How to Find the Stories in Your Data for Compelling Reporting

Google Analytics Data Visualization Adam Singer

Our hyper-connected digital world is defined by an overabundance of data. Everything’s measurable, trackable, and quantifiable. Want to know how many people died on screen in your favorite movie? Or how much ice cream the average American eats per year? The data’s at your fingertips. The ready availability of data is great for marketers. It helps us optimize performance, personalize content, and prove our value to the business. But data in a vacuum isn’t informative or useful. It’s not about the facts and figures themselves; it’s about how we shape that data into compelling stories. As an Analytics Advocate at Google, Adam Singer has years of experience finding and revealing the meaningful narrative in datasets. His presentation at Content Marketing World 2017 was all about how to create clean, informative, compelling data visualizations. Here’s a quick visual summary of his entire presentation, courtesy of Kingman Ink: My favorite part is the lizard that represents your limbic brain. Visuals cut straight to that reflexive part of your brain, making a point quicker than listing facts and drawing conclusions. Here’s how Adam suggests creating data-based visuals that speak directly to our inner lizards.

#1:  Prepare Data for Analysis

Great data visualization starts with…well…data. More than that, it starts with a meaningful and manageable data set. The data you choose to include should be tailored to both the story you want to tell and the audience that’s going to receive it. For an example, when pulling internal data, your CEO might just want to know whether marketing is contributing to revenue. By contrast, your CMO will want revenue, engagement, and sales enablement data. Adam recommends these three steps for data analysis:

  1. Filtering: Make sure you’re getting high quality data. For example, in your website analytics, exclude bot and spam traffic from your traffic reports.
  2. Sorting: Use the sorting that makes the most business sense. In most cases, a combined and weighted sort will be the most useful, organizing data along two variables.
  3. Grouping: In Google Analytics, you can group data into categories. This can help you create more specific, focused visualizations.

#2: Tell Your Data Story

With the data in hand, you can create a visualization. Aim to create an image so simple, specific, and clean that it’s readable at a glance. In other words, the opposite of this:  Notice how your eyes flick back and forth between the legend and the chart, trying to make sense of it all. Compare that chart to this one: There’s a mountain of data behind that visualization, but you can instantly grasp the point: vaccines eliminate diseases. Such a stunning visual doesn’t happen by accident. It takes careful planning. Adam recommends “storyboarding” your visualizations before you even pull the data in. Nail down who you’re talking to, what questions you’re answering, and the story you’re telling before you create a single chart.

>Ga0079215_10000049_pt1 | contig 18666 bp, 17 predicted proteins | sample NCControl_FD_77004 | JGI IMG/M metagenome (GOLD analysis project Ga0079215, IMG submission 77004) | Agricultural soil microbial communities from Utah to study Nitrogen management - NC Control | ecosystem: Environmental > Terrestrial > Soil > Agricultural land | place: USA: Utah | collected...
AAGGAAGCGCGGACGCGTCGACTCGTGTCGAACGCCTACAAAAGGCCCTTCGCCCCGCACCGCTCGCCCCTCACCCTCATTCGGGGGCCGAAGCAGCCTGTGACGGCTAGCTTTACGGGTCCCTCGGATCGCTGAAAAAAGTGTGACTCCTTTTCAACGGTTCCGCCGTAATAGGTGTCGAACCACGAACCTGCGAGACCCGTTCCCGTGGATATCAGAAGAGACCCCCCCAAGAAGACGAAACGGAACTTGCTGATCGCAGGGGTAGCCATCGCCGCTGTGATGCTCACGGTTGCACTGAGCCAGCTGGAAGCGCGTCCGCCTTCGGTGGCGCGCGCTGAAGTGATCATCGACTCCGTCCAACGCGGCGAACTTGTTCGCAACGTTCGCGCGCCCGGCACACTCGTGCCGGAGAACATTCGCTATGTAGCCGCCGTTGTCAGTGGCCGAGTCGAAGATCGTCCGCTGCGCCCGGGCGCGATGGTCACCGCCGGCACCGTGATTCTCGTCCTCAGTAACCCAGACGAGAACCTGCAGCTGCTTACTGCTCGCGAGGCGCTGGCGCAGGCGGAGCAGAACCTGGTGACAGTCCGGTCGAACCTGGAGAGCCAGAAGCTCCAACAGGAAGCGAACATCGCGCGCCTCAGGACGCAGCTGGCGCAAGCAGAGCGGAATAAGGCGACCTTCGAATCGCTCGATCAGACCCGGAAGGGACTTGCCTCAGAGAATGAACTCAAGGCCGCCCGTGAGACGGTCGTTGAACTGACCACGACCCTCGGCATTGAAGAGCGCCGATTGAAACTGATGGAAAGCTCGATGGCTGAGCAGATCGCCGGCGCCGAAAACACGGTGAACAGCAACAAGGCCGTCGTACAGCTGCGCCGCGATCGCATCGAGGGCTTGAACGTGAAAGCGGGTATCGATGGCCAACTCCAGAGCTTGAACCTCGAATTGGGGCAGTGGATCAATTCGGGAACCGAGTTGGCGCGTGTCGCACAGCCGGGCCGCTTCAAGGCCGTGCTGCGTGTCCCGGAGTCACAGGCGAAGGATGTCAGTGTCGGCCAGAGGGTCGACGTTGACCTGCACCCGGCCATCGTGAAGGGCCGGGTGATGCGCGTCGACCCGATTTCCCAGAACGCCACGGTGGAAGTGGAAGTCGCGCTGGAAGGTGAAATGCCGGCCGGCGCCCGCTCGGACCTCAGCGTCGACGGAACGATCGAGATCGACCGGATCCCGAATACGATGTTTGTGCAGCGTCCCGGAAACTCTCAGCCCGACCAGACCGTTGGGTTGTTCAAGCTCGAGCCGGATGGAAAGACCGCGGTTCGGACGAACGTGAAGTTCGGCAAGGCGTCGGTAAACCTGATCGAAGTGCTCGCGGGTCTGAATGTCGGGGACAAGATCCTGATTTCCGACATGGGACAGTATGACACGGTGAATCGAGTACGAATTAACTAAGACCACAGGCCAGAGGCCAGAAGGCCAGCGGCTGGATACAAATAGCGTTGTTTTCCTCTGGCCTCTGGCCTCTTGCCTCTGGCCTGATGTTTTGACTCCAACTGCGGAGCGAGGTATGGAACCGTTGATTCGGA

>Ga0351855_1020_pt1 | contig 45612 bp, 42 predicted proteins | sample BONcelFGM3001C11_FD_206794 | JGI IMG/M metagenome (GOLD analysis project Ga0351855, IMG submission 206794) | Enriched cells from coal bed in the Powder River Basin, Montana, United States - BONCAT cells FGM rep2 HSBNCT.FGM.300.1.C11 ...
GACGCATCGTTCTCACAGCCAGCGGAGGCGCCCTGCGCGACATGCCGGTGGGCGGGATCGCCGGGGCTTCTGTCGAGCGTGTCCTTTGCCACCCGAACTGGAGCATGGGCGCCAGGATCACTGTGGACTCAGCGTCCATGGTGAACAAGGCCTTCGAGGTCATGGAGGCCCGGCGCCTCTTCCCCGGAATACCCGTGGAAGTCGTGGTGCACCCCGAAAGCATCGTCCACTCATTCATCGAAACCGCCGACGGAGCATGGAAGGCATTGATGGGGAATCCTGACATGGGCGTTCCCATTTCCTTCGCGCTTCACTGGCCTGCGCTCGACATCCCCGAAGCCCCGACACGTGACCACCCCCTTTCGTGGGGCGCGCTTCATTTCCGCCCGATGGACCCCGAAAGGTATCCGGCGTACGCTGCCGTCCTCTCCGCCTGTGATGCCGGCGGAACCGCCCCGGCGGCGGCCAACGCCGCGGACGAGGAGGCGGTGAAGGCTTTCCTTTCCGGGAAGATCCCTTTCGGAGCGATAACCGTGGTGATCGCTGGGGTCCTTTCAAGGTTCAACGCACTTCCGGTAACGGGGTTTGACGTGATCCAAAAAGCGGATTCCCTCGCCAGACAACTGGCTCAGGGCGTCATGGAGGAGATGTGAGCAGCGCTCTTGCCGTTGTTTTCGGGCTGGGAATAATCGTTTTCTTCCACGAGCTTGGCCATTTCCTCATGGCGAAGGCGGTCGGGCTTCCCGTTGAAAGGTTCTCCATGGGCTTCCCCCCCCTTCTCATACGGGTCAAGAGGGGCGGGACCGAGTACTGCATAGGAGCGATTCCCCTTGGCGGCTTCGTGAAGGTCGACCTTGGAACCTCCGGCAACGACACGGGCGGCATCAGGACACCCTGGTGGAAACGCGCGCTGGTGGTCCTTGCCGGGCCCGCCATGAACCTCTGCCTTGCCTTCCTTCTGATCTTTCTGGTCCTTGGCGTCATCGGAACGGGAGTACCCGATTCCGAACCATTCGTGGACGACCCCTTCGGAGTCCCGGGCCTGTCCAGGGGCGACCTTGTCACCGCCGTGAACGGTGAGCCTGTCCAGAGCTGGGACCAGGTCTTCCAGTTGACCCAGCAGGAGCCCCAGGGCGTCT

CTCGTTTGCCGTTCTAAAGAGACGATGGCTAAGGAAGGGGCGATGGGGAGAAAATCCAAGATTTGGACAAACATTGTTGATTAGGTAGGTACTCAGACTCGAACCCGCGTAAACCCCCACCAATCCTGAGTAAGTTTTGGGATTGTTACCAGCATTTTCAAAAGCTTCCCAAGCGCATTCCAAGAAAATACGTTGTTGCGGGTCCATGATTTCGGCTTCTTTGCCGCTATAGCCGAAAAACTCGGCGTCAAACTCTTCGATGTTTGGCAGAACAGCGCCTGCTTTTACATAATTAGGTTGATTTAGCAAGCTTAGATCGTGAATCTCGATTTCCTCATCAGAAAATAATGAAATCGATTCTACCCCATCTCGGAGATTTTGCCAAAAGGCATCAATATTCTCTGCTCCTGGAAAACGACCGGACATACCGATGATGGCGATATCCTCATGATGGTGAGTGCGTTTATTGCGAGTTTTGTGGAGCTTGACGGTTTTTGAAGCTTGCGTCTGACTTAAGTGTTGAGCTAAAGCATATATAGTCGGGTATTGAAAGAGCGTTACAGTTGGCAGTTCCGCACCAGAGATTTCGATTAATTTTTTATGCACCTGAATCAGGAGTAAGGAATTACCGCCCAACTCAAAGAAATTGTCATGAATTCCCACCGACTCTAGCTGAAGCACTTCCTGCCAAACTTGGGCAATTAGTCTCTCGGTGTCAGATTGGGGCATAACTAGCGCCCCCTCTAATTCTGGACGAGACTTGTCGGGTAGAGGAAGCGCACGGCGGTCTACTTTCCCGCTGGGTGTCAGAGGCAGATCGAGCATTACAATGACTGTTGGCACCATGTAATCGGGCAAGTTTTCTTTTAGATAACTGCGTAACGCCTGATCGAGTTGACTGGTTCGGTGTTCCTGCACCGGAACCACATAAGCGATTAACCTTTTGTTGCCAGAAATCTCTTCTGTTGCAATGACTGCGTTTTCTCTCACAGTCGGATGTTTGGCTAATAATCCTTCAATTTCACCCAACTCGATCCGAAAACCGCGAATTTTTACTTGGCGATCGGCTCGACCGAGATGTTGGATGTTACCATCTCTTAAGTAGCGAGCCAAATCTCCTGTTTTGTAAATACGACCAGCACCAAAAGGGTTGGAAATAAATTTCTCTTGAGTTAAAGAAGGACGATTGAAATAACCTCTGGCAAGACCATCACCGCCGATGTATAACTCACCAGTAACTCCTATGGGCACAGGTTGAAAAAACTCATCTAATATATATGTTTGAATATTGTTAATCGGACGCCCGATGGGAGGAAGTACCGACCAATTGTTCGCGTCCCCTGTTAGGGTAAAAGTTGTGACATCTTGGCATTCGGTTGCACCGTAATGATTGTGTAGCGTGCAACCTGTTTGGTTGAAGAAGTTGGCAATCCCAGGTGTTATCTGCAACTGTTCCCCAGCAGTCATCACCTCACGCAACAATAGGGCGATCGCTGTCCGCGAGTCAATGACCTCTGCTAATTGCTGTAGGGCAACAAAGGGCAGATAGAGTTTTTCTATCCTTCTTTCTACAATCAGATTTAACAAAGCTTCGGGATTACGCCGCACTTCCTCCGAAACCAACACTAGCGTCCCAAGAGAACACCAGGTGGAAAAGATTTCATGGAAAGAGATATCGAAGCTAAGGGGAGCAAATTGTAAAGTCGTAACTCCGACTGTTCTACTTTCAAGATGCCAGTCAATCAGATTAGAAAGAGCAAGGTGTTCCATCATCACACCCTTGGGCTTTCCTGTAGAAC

#3: Best Practices for Compelling Data Reporting

As with any kind of storytelling, the best way to visualize your data depends on your audience and your story. But there are some consistent best practices to follow. Adam recommends following these guidelines for visualizations in your internal reporting, regardless of audience or intent:

  1. Keep charts and graphs simple. Don’t graph every data point–just enough to show the trend. Focus on what matters most to your story.
  2. Tell the user what the point is. Your audience shouldn’t have to guess at the conclusion you want them to draw: Put it right in the title of your visualization.
  3. Don’t spin the data. Ever. The point of data visualization is to get at the facts, not obscure them. Don’t abuse your audience’s trust with misleading visuals.
  4. Make reporting part of your process. It’s easy to think of reporting as something tacked on to the end of a campaign, a final housekeeping task. Better to see reporting as vital to our ongoing marketing efforts and approach it with dedication and enthusiasm.
  5. Use the right data for the right stakeholder. Make sure you personalize your reports for different audiences, sticking with only the most relevant data for each.
  6. Be creative and have fun. Solutions like Google Data Studio make it easy to pull in data and play with visualizations. Don’t be afraid to experiment!

A Picture Is Worth a Thousand Data Points

When done properly, a single chart or graph can convey paragraphs of information at a single glance. Choose your data carefully, keep your visualizations simple and purposeful, and you can create a report far more compelling than a list of stats and figures could ever be. Speaking of beautiful data visualization, have you seen our interactive influencer marketing infographic?  

The post How to Find the Stories in Your Data for Compelling Reporting appeared first on Online Marketing Blog – TopRank®.